Dogmatics in Outline


Here’s 2 confessions (which I may have made before).

First, There are many times when I post up a book which I think is worth reading … most of the time I haven’t finished reading the whole book yet. It’s more of saying this is a book I plan to read or has caught my attention. I do have at least 4 books which I have finished reading which I hope to post up in due time – perhaps during the Chinese New Year holidays (we’ll see). But I though the introduction grabbed me so much I need to let it out!

Second, I have not finished reading a book by Karl Barth before. Heard and read a lot about him but somehow 160 page book seems more managable than his 13 volume magnum opus Church Dogmatics. My motivation is simple … since he’s considered by many at least one of the most important theologians of the 20th century, I should at least read a little bit 🙂 A book review helps to wet one’s appetite.

Third, and this is not a confession. I’m teaching catechism to a new batch of adults for baptism and affirmation soon. One of the basic intros or reintroductions to the faith is using the framework of the Apostle’s Creed. I thought reading this book will enrich my own deeper education.

And now, excerpts from the foreword to the Torchbook edition which kept me awake a little longer last night:

“… Is not the term “Systematic Theology” as paradoxical as ‘wooden iron’?

… A ‘system’ is an edifice of thought, constructed on certain fundamental conceptions which are selected in accordance with a certain philosophy by a method which corresponds to these conceptions. Theology cannot be carried on in confinement or under the pressure of such a construction. The subject of theology is the history of the communion of God with man and of man with God. This history is proclaimed, in ancient times and today, in the Old and New Testaments. The message of the Christian Church has it’s origin and its contents in this history. The subject of theology is, in this sense, ‘Word of God.’ Theology is a science and a teaching which feels itself responsible to the living command of this specific subject and to nothing else in heaven or on earth, in the choice of its methods, its questions and answers, its concepts and language, its goals and limitations. Theology is a free science because it is based on and determined by kingly freedom of the word of God: for that very reason it can never be ‘Systematic Theology.’, p. 5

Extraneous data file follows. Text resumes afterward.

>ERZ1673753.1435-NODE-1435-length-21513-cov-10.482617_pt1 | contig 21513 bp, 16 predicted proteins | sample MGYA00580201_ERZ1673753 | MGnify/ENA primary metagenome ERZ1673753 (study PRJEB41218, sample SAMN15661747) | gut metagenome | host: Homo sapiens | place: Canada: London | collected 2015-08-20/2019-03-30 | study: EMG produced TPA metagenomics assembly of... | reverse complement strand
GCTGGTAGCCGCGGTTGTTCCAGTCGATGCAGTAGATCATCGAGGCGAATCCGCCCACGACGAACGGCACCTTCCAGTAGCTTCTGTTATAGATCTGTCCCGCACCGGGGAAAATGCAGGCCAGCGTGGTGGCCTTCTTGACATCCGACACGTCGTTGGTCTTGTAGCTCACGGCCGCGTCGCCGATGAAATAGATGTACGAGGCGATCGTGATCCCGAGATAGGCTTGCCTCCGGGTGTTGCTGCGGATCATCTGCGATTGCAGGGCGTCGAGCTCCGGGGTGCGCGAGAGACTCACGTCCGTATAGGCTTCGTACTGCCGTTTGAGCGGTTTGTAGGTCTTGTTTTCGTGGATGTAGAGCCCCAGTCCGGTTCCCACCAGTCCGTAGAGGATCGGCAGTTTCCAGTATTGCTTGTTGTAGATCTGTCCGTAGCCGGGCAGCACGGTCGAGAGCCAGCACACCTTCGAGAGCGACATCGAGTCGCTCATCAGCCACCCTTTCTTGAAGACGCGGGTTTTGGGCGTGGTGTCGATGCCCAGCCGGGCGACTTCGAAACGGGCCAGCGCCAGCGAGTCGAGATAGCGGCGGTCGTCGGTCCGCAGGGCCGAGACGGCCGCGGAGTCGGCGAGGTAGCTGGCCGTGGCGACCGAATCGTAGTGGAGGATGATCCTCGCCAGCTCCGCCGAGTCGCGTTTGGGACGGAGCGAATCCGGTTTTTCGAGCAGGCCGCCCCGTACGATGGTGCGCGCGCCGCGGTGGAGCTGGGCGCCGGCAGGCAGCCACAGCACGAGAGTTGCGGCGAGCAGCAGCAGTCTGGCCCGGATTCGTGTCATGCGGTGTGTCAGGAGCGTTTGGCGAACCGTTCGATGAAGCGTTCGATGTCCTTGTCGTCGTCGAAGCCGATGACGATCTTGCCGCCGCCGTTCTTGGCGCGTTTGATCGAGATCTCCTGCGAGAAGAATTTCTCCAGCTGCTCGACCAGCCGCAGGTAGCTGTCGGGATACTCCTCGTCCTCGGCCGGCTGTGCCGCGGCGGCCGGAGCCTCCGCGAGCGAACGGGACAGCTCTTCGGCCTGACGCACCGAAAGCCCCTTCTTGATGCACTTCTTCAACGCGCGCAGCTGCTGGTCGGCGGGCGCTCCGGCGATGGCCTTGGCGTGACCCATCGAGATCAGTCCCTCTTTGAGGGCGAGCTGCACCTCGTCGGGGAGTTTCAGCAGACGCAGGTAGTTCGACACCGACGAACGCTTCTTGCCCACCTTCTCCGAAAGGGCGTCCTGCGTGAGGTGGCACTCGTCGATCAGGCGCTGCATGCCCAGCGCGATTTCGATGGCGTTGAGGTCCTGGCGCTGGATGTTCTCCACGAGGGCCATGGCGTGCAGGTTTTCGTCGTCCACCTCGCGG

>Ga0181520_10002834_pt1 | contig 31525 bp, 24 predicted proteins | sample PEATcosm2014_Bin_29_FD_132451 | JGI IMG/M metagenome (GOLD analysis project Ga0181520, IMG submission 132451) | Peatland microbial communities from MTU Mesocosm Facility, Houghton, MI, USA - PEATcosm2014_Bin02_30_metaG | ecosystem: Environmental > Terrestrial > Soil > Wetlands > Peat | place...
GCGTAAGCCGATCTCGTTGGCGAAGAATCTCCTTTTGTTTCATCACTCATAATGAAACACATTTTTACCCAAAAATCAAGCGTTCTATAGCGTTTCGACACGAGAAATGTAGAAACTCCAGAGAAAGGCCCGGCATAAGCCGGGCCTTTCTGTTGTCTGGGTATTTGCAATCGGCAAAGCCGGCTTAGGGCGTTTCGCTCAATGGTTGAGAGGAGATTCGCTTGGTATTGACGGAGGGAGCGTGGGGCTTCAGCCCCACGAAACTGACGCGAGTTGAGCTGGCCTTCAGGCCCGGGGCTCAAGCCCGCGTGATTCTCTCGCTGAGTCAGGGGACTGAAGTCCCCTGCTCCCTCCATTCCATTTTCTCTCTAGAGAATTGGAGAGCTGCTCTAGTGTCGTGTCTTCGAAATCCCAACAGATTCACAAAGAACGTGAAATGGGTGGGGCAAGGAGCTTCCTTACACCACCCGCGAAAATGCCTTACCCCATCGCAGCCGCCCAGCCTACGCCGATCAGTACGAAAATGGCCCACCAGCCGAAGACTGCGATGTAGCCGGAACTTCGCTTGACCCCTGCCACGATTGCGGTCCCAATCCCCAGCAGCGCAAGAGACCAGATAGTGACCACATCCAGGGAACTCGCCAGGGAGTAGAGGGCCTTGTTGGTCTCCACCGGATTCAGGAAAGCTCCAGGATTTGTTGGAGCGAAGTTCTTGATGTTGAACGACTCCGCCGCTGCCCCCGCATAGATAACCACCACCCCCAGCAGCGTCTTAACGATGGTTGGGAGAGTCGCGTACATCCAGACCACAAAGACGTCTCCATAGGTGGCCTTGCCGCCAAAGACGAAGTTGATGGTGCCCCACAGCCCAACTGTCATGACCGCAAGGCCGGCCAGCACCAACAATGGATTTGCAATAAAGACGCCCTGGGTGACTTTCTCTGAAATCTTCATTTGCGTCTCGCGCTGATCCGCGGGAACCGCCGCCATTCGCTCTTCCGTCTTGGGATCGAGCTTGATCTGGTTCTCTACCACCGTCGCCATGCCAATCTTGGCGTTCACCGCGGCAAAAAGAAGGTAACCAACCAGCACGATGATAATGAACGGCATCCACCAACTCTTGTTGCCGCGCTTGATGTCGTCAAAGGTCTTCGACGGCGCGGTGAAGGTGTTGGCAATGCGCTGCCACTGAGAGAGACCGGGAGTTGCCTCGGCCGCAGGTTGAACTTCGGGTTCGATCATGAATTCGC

And the following surely redeems the words “dogma” and “dogmatik” for me 🙂 and challenges me to go deeper than superficiality. Of course, I admit I still do not see myself as a detailed researcher or strong on details. But that does not deter me from plunging deeper into a better understanding or appreciation of the subject matter at hand.

“…He who is interested in only the superficial impression given by unpleasant catchwords cannot and will not able participate in the truths (of the dogmas) or the truth (of the dogma) … He who, after learning a little about the meaning of ‘dogmatics,’ undertakes to delve more into detail, will, I promise, discover (regardless of the method he may employ) in this theological discipline and in theology in general a great amount of necessary, thrilling, and beautiful tasks which are fruitful for the Church and for he world.”, p. 6

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